Scala DevTools Summit is an event which is impossible to pass by. The exchange of knowledge between experts in the field of scalable programming language was held on 11th and 12th February 2016 in Cracow.
The main topic of the conference was related to Scala developer tools. However, some of the presentations went beyond this scope – they covered the widely understood notion of support for developers, e.g. in the form of useful libraries.
The subject of the event, which was often emphasised by the participants, was unique. Large group of listeners shows growing interest in Scala, also among big companies.
Scala DevTools Summit — day one
After a short introduction and greeting, the first presentation — Evolving an ecosystem, was given by Iulian Dragos from Typesafe. It was on the development of Scala IDE. It is a programming environment for Scala based on Eclipse. The speaker talked about, among others, the history of the project and the main dilemma that appeared at the time when the project’s management was taken over by Typesafe, i.e. whether to develop the so far produced plug-in or write it from scratch. Eventually, it was decided to develop the project initiated earlier, but time has verified this decision — now, experts from Typesafe agree that it would be better to do everything from scratch (the initial concept assumed strong reuse of JDT and hacking with various techniques, including the use of aspects). The next point of the programme concerned the refactoring library, The Scala Refactoring Library: Problems and Perspectives. The speaker — Matthias Langer, would at first simply use the library, and then became an important participant of the project through the implementation of a number of fixes for bugs he noticed when using the library. The most significant point of the presentation was the technical aspect of the operation of the Scala compiler.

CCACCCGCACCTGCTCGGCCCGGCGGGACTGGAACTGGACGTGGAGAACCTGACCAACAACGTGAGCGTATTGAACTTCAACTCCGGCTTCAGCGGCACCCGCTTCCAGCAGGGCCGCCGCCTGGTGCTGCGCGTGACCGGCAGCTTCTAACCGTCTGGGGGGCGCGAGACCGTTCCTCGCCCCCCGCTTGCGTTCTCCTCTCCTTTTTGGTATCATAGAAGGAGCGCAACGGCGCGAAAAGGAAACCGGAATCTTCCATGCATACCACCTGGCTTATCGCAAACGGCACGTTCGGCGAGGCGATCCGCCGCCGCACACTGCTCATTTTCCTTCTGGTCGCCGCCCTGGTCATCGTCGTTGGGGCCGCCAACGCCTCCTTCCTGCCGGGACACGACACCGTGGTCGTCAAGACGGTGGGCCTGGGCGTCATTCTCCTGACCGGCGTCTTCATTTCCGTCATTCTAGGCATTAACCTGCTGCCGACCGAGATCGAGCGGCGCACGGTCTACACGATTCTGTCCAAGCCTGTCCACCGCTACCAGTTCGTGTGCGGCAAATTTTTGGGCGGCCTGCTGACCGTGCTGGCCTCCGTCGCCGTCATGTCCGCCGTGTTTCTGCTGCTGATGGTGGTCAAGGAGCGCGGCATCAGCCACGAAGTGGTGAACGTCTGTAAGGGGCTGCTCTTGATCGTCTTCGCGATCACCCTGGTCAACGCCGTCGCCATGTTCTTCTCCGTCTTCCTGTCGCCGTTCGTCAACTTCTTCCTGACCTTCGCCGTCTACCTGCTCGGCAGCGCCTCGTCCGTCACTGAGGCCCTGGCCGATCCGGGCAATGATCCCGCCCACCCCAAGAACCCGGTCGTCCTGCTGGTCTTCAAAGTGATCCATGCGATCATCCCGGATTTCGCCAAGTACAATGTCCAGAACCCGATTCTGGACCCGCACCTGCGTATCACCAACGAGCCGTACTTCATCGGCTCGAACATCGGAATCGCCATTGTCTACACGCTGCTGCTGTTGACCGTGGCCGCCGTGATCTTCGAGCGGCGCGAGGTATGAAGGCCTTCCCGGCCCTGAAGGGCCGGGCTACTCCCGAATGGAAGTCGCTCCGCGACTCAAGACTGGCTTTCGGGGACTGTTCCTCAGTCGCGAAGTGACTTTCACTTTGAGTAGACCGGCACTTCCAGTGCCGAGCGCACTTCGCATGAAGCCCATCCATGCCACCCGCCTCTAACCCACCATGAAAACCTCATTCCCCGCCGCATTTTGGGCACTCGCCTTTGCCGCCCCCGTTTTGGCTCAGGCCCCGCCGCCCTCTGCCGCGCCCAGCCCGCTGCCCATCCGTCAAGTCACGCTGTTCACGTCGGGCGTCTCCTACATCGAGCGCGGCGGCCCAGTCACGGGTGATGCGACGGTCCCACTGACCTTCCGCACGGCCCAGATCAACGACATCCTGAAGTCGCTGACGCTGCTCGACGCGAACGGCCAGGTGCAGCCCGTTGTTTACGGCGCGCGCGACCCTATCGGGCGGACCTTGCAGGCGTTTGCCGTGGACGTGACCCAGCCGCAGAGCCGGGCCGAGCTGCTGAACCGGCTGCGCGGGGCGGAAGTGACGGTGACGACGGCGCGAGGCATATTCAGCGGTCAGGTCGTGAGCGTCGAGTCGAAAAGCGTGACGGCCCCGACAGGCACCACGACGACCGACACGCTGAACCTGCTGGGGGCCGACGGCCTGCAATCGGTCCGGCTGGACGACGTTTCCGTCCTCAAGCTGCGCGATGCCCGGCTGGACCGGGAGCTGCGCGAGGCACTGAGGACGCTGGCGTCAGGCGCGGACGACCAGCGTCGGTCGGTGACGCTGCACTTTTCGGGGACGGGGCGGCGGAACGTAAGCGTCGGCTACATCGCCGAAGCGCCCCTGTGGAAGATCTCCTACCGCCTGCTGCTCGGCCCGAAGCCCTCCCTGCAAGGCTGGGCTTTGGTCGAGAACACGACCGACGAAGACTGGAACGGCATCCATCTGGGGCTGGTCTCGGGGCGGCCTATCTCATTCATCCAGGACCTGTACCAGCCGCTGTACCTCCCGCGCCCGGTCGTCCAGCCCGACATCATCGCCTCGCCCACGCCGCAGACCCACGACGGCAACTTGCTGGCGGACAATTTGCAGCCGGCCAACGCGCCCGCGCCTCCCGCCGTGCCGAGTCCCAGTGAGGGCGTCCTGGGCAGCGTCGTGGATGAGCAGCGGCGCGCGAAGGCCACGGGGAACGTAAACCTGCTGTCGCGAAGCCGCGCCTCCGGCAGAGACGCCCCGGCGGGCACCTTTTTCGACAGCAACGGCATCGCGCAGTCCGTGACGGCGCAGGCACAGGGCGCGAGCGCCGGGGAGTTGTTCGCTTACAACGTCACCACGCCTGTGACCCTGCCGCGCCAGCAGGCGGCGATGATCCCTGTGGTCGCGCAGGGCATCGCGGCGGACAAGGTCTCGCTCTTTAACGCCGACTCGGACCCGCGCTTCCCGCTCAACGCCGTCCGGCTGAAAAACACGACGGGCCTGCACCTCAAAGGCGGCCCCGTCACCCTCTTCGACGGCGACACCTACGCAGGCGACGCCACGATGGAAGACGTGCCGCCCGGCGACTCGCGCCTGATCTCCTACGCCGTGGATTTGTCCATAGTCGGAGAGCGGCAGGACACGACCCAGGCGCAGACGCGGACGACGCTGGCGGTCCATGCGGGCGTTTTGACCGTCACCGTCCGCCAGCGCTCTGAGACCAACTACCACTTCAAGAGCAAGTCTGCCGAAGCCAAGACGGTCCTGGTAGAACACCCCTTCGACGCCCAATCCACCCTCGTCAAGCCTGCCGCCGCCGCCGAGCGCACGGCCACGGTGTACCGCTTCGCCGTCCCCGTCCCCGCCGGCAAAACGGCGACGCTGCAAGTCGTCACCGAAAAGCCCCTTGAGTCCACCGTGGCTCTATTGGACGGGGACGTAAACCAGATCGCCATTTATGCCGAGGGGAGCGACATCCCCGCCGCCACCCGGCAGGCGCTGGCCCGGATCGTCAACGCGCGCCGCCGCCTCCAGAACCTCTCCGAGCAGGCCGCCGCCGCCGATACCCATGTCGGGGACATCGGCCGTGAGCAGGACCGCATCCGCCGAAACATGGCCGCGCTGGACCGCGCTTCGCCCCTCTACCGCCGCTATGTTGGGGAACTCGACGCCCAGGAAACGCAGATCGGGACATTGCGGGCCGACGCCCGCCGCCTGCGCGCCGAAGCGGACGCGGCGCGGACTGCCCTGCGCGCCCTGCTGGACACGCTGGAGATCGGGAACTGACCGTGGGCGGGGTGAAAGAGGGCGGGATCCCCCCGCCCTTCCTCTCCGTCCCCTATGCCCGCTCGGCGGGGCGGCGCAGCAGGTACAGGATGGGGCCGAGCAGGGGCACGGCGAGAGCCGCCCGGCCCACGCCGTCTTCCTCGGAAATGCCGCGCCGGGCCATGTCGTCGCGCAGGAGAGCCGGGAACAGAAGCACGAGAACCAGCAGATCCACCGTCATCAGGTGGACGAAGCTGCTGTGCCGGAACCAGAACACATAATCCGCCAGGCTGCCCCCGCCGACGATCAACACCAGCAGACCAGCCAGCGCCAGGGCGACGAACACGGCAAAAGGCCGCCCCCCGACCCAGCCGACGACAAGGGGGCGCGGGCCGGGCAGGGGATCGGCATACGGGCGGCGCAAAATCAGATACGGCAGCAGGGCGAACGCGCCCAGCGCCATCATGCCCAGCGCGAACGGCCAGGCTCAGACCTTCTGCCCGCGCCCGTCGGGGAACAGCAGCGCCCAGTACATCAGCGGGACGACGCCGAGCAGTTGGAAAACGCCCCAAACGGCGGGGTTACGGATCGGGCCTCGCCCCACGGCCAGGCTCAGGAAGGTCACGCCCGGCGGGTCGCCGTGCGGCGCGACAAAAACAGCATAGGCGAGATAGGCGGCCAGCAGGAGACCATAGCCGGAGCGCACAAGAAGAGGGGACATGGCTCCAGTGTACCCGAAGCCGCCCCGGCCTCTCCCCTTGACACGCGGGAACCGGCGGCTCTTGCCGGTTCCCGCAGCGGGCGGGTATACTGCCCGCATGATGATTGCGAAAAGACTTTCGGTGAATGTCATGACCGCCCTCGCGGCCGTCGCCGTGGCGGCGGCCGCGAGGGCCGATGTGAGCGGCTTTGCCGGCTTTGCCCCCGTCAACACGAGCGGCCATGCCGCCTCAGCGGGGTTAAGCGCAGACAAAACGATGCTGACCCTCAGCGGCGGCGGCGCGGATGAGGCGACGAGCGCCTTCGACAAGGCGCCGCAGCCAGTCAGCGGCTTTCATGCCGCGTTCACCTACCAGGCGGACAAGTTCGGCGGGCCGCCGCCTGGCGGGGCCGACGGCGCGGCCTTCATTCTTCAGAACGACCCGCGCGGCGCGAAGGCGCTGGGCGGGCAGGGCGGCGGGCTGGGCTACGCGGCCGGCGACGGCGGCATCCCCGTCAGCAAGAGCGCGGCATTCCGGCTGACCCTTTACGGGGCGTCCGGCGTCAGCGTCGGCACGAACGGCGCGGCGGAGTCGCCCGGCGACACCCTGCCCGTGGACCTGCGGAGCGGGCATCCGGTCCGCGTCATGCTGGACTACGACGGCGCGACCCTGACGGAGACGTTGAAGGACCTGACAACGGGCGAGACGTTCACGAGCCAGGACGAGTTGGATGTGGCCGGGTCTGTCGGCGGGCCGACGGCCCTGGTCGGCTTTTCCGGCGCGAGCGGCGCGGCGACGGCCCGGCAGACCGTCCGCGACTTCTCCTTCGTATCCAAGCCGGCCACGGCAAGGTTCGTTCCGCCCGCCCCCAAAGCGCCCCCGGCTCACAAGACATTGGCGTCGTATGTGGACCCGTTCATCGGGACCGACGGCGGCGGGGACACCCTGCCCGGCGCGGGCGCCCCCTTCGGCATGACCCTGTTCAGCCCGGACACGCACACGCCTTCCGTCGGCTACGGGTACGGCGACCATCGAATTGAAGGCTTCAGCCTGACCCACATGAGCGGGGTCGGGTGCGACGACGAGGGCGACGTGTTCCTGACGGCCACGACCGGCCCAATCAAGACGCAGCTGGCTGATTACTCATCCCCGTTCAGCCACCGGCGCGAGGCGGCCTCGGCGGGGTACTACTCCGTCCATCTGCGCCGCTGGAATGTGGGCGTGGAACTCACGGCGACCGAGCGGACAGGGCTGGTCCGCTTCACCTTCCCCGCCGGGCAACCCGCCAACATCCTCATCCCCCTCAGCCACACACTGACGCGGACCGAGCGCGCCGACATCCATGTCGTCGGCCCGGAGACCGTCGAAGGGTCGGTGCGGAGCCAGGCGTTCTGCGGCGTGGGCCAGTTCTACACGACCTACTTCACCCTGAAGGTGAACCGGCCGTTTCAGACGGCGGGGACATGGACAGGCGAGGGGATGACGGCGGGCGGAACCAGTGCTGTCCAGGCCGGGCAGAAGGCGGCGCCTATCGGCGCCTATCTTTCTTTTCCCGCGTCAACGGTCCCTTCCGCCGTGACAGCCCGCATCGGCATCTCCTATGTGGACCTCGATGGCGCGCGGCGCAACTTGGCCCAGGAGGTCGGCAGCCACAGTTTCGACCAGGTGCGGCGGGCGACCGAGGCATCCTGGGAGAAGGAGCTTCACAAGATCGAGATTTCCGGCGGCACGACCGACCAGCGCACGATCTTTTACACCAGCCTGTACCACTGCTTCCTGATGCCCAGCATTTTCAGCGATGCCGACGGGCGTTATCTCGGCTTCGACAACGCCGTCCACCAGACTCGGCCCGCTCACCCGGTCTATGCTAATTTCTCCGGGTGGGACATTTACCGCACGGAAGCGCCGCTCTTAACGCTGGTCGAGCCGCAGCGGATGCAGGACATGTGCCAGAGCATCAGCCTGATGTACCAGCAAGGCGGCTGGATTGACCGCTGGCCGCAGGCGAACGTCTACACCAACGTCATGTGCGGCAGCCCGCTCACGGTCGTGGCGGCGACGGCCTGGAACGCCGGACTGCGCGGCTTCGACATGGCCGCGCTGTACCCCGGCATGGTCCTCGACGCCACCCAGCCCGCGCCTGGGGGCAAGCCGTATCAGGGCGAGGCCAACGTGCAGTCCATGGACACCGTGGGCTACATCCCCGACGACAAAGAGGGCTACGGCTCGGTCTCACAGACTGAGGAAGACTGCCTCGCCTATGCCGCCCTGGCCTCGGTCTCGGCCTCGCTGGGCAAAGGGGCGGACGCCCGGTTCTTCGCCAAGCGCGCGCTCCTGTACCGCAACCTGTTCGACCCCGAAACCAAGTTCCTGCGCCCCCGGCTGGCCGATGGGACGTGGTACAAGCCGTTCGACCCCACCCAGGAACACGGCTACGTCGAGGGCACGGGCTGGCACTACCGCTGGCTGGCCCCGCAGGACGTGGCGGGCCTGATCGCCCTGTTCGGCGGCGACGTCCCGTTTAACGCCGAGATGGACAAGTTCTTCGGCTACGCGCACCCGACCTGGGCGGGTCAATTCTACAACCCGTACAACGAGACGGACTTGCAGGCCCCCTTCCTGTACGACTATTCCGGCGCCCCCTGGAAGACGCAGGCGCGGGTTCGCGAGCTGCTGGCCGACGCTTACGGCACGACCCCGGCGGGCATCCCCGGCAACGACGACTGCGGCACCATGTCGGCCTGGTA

Refactoring itself consists in proper conversion of the abstract syntax tree AST representing the programme’s source code. An important challenge is the lack of complete information in the tree, necessary for it to carry out refactoring. This is due to the fact that when creating an AST, information irrelevant from the point of view of the compiler, but important from the point of view of operating on the source code - e.g. comments, white spaces, is lost. An additional problem is also that various syntactic constructions in the source code (e.g. for, map) are represented in the AST in the same indistinguishable manner. As a result, changing an AST is not very difficult but the restoration of the resulting source code, in which lines not to be refactored are not changed, is troublesome.
Eugene Burmako in his presentation, What we learned in scala.meta?, presented a solution largely concerning the problems outlined already by Matthias Langer. Scala.meta allows for representing source code which is more extensive than standard ASTs, hence it allows for providing other tools with the required information. It is worth reminding that Eugene is responsible for a very interesting ptoject Scala Macros allowing for metaprogramming in Scala with the use of a code during compilation.
The next speaker, Rory Graves talked about the Scalantor (Scalanator.io - Building a training platform on compiler tools). He presented the architecture of the site for learning Scala. The main element of this solution is the Ensime engine — a solution allowing for the construction of IDE. Scalanator.io is not yet launched, but it looks interesting.